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Blue-tongue
A true-blue battler

Dingo
Unfairly judged?

Koala control
What to do about the "koala plague" on Kangaroo Island

The Kangaroo industry
Should we eat skippy?

Feral cat
Apex predator in Australia. Confined to urban areas in America.

Tasmanian Devil
The solution to mainland extinctions?

Tasmanian Tiger
A sad tale

Rabbits
Perhaps not so adapted to Australia

Wombat
Keg of muscle


 

 

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Rabbits invading Australia

Failed Rabbit Controls in Australia

The history of the rabbit in Australia demonstrates that people can be really silly. In 1859, a farmer introduced 24 grey rabbits to remind him of home. At the time, the man wrote:

"The introduction of a few rabbits could do little harm and might provide a touch of home, in addition to a spot of hunting."

By 1900, the rabbits had reached plague proportions and were causing extreme environmental damage. They ring-barked trees, ate fields to oblivion and caused massive soil erosion by digging burrows.

While the introduction of the rabbit was on the silly side, some of the attempts to control the rabbit have been even more intellectually challenged. One of the early methods was to build a 1,833 km long fence to keep rabbits out of Western Australia. It was quite optimistic thinking to believe that it was ever going to keep out the singular pregnant female that would make it obsolete. Rabbits simply burrowed underneath, went through open gates or the fence was knocked down by camels and the rabbits went over the top. To make matters worse, the fence became a land version of the drift nets of death seen in the oceans. Kangaroos sometimes got their legs caught in the wires and thousands of migrating emus came to the fence and perished.

State Barrier Fence of Western Australia

The idea of fences to keep rabbits out of a state has always been a joke to some. NSW was sensible enough not to create one. WA wasn't.

State Barrier Fence of Western Australia emus

Although the rabbit-proof fence was not rabbit proof, it did kill a lot of emus.

The next attempt at control was the myxoma virus. When it was first introduced in the 1950s, the virus killed up to 99 per cent of rabbits without infecting any other species. From a perspective of economics, the myxoma virus was a resounding success; estimated to have added billions to Australian agricultural output. From a perspective of native Australian animals; however, the virus was problematic. By temporarily removing rabbits from ecosystems, large numbers of predators, such as quolls, eagles, foxes, cats, and goannas, turned their attentions to small marsupials, such as bilbies, which were hunted into extinction before the predators also saw their numbers decline. Fast breeding myxomatosis immune rabbits subsequently migrated into ecosystems ravaged by myxomatosis. In comparison to what they once had been like, these ecosystems had few competitors for the rabbit, and even less predators. Paradoxically, the final outcome was in the rabbit's interests and biodiversity was actually decreased by trying to eliminate rabbits.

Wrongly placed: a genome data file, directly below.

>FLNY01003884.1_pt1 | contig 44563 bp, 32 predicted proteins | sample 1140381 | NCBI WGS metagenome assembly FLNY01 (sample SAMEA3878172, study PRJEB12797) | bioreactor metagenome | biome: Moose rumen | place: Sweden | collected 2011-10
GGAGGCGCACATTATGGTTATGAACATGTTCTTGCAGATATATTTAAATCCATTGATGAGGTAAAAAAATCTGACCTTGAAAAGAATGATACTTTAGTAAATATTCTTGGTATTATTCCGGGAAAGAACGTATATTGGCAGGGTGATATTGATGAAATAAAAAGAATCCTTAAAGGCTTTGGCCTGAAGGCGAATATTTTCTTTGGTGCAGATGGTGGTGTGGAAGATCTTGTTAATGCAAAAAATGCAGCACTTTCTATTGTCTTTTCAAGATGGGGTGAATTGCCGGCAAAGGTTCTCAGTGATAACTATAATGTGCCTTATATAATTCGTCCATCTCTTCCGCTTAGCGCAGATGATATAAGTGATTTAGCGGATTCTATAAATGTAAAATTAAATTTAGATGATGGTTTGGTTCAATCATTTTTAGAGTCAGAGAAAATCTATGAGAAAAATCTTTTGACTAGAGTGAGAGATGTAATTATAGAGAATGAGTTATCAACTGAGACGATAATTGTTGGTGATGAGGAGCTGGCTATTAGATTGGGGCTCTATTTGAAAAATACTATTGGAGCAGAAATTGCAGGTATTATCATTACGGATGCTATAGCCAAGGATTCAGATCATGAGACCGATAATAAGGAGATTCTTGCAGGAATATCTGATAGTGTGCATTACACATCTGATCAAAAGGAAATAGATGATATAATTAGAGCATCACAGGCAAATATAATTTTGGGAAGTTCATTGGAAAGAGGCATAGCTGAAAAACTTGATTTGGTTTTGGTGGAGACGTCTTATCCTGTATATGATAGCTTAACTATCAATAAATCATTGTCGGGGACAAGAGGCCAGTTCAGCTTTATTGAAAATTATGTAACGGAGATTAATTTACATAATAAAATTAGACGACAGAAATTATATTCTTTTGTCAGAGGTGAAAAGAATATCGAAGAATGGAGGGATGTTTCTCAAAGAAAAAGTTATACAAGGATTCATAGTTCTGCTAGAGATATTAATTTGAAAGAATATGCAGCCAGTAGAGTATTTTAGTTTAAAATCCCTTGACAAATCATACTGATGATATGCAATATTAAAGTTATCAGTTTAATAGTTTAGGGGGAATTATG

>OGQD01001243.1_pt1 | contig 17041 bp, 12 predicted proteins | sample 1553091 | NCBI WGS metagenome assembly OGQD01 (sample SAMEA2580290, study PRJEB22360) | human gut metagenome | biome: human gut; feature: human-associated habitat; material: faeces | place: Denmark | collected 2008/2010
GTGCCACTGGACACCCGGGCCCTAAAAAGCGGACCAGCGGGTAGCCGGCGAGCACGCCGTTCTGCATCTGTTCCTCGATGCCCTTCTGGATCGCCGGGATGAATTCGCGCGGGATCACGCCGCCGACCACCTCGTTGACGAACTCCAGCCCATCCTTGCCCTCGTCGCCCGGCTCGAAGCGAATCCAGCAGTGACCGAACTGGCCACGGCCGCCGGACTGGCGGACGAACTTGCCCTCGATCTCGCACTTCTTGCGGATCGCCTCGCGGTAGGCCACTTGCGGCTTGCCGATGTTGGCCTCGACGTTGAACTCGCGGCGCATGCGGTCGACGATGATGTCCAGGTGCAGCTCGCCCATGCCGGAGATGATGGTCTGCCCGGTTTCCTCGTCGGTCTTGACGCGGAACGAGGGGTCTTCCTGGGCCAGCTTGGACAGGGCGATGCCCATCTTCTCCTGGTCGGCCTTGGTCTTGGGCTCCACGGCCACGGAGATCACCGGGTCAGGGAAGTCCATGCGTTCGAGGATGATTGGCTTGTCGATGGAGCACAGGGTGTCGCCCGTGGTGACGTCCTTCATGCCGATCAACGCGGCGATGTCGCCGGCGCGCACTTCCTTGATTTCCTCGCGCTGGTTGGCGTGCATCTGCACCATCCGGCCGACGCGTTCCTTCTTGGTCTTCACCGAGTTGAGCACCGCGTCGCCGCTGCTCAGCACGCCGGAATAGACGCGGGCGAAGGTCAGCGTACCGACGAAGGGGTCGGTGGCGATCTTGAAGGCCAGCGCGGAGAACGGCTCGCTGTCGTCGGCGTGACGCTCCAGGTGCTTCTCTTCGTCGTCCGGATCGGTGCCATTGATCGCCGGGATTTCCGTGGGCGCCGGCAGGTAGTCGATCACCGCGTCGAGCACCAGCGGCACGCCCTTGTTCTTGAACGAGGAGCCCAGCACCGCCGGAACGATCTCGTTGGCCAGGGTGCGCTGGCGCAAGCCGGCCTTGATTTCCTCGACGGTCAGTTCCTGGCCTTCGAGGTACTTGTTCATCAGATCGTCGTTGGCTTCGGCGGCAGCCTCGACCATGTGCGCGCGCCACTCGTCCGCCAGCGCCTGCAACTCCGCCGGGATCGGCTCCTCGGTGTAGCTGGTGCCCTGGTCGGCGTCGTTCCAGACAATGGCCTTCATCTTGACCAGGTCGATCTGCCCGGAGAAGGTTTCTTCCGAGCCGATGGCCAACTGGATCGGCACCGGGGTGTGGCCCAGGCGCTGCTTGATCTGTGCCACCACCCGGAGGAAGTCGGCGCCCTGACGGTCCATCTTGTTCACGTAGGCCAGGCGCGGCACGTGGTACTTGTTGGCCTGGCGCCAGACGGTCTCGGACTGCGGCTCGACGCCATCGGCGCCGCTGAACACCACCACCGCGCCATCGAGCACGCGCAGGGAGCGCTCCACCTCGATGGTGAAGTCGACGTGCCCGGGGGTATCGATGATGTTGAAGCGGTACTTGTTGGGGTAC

Perhaps the series of catastophes on Macquarie Island best shows of the environmental damage that has been caused by a obsessive desire to kill rabbits without considering that there may be collateral damage. Macquarie Island is a 34km by 5km island halfway between Australia and Antarctica. Cats and rabbits were introduced in 1860s to provide food if sailors were shipwrecked.  Overtime, the two species formed a balance with each other.

That balance was interrupted in the 1960s when the myxomatosis virus was introduced to reduce rabbit numbers. Each time a virus outbreak decimated rabbit populations, the cats started hunting native birds. In the 1990s, scientists gained $500,000 in funding to eliminate a population of only around 500 cats that had been on the island for almost a century and a half. When the final cat was removed in 2000, rabbit numbers were somewhere between 4,000 and 20,000. Within 6 years, the population had reached 130,000 and Macquarie Island's vegetation was being eaten to extinction.